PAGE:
The STE12alpha homolog is required for haploid filamentation but largely dispensable for mating and virulence in Cryptococcus neoformans.
Cryptococcus neoformans is a fungal pathogen that causes meningitis in immunocompromised hosts. The organism has a known sexual cycle, and strains of the MATalpha mating type are more virulent than isogenic MATa strains in mice, and they are more common in the environment and infected hosts. A C. neoformans homolog of the STE12 transcription factor that regulates mating, filamentation, and virulence in Saccharomyces cerevisiae and Candida albicans was identified previously, found to be encoded by a novel region of the MATalpha mating type locus, and shown to enhance filamentous growth when overexpressed. We have disrupted the C. neoformans STE12 gene in a pathogenic serotype A isolate. ste12 mutant strains exhibit a severe defect in filamentation and sporulation (haploid fruiting) in response to nitrogen starvation. In contrast, ste12 mutant strains have only modest mating defects and are fully virulent in two animal models compared to the STE12 wild-type strain. In genetic epistasis experiments, STE12 functions in a MAP kinase cascade to regulate fruiting, but not mating. Thus, the C. neoformans STE12alpha transcription factor homolog plays a specialized function in haploid fruiting, but it is dispensable or redundant for mating and virulence. The association of the MATalpha locus with virulence may involve additional genes, and other transcription factors that regulate mating and virulence remain to be identified.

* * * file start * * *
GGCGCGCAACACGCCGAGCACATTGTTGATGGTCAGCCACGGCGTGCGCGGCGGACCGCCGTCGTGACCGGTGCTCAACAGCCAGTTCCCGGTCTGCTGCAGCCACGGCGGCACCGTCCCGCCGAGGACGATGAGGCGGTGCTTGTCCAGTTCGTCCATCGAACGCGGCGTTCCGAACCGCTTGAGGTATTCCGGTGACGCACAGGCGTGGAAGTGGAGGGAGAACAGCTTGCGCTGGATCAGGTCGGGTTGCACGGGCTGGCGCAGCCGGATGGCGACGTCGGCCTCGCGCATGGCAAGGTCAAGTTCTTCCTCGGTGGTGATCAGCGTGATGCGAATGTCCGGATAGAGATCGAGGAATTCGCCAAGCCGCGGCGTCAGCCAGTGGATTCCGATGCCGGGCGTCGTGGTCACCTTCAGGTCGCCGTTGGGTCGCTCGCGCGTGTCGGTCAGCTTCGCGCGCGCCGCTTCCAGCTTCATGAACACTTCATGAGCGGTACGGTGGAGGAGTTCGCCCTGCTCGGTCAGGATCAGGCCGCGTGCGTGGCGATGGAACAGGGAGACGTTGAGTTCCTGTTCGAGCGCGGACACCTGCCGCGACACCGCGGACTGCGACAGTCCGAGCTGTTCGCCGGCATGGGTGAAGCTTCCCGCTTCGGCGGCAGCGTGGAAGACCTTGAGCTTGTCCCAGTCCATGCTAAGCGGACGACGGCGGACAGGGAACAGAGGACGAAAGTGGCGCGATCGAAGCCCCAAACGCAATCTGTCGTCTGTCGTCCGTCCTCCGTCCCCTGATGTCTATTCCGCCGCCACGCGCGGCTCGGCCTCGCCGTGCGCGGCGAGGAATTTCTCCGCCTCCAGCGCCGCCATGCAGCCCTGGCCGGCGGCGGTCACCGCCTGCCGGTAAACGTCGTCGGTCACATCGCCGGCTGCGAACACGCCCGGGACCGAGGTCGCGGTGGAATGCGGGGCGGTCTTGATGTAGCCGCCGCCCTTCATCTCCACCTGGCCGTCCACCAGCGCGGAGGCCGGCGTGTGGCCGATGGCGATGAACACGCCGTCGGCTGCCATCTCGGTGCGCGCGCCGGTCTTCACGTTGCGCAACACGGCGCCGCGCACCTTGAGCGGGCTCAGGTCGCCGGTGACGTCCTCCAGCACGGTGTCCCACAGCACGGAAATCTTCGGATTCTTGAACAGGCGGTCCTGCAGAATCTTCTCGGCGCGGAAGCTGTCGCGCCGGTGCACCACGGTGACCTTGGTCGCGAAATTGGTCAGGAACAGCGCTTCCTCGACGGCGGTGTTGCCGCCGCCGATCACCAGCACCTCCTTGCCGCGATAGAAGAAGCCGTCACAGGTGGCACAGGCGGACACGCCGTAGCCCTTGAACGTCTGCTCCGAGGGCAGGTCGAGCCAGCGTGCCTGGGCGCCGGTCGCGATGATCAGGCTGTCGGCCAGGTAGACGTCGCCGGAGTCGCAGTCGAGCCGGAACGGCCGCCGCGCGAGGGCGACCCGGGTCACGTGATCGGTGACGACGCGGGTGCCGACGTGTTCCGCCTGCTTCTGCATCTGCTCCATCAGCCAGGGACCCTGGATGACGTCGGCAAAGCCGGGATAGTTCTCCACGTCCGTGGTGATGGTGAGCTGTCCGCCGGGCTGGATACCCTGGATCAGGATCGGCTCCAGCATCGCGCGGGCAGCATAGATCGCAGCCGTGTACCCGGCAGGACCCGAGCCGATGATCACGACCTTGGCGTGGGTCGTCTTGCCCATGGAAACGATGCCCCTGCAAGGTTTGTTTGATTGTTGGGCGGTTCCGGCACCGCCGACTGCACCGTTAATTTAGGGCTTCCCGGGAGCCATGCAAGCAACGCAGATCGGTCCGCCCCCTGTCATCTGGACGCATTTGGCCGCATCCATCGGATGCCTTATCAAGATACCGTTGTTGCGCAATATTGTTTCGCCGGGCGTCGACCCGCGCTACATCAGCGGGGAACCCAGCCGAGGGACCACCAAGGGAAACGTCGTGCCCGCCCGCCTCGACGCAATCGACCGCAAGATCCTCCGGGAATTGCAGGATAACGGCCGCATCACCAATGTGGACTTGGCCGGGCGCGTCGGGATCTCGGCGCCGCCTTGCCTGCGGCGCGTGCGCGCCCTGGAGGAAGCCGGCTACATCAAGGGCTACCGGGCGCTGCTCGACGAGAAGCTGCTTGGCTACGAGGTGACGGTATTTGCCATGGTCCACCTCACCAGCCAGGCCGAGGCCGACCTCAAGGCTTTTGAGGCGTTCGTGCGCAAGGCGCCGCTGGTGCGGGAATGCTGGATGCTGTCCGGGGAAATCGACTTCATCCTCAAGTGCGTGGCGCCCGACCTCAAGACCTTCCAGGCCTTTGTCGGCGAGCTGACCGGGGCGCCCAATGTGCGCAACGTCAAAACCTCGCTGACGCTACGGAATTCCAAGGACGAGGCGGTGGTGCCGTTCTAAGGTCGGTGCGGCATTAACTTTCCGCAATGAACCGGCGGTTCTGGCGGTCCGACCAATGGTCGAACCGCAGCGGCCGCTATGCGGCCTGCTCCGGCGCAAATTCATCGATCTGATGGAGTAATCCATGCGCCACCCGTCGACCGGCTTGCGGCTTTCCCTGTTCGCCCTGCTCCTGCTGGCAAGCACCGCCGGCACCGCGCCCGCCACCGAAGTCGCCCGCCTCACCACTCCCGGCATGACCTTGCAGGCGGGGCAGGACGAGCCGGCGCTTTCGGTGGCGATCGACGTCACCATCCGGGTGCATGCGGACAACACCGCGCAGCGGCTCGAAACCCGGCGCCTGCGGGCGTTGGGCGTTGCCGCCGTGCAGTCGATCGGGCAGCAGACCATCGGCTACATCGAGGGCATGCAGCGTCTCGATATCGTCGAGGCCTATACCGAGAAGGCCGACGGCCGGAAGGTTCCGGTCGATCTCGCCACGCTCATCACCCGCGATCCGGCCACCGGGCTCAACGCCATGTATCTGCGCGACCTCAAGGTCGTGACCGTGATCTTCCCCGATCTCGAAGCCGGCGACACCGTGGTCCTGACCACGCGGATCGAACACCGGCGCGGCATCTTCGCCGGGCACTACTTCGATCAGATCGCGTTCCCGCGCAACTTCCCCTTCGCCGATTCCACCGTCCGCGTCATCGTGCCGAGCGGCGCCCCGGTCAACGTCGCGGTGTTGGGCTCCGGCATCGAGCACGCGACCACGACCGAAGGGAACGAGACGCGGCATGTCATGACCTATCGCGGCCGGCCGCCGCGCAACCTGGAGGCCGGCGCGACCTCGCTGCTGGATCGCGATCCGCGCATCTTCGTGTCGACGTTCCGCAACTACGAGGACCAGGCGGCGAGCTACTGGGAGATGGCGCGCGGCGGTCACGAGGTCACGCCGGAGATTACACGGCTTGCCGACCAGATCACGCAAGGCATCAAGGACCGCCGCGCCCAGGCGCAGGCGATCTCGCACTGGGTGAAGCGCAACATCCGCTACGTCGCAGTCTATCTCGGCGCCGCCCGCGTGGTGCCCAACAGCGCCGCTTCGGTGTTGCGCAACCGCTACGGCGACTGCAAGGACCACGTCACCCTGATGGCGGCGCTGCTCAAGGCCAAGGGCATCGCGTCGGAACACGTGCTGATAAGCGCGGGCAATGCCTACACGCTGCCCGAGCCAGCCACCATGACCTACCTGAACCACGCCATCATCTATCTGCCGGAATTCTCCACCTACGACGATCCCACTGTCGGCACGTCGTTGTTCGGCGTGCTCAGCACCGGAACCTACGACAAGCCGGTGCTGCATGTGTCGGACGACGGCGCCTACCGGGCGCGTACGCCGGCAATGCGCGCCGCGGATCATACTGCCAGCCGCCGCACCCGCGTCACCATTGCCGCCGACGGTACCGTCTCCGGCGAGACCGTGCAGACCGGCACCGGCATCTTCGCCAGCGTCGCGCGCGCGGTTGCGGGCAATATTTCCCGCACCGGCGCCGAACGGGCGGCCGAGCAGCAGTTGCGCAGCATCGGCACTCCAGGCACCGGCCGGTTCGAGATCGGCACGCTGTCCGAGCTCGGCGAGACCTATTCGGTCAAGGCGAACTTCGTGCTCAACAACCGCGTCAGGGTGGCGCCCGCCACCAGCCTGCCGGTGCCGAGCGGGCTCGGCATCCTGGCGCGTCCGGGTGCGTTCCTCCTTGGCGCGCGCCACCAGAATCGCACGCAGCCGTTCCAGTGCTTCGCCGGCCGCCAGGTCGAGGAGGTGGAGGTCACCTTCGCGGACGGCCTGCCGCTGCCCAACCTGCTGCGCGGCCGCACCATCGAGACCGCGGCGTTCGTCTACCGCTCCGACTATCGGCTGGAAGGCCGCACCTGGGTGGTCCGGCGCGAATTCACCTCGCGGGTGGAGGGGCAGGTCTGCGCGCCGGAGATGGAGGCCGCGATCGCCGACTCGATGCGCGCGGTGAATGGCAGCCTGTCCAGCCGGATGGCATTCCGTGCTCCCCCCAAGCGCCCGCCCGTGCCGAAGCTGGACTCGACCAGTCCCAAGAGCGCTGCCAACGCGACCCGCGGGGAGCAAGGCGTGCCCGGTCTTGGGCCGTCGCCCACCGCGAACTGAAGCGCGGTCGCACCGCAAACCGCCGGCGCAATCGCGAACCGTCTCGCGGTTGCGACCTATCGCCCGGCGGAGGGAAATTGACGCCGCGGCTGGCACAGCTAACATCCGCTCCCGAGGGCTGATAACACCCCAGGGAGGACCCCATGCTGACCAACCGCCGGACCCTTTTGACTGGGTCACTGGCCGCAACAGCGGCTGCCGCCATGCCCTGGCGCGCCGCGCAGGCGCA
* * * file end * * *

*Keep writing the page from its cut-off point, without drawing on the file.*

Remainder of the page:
Yue, C; Cavallo, LM; Alspaugh, JA; Wang, P; Cox, GM; Perfect, JR; Heitman, J
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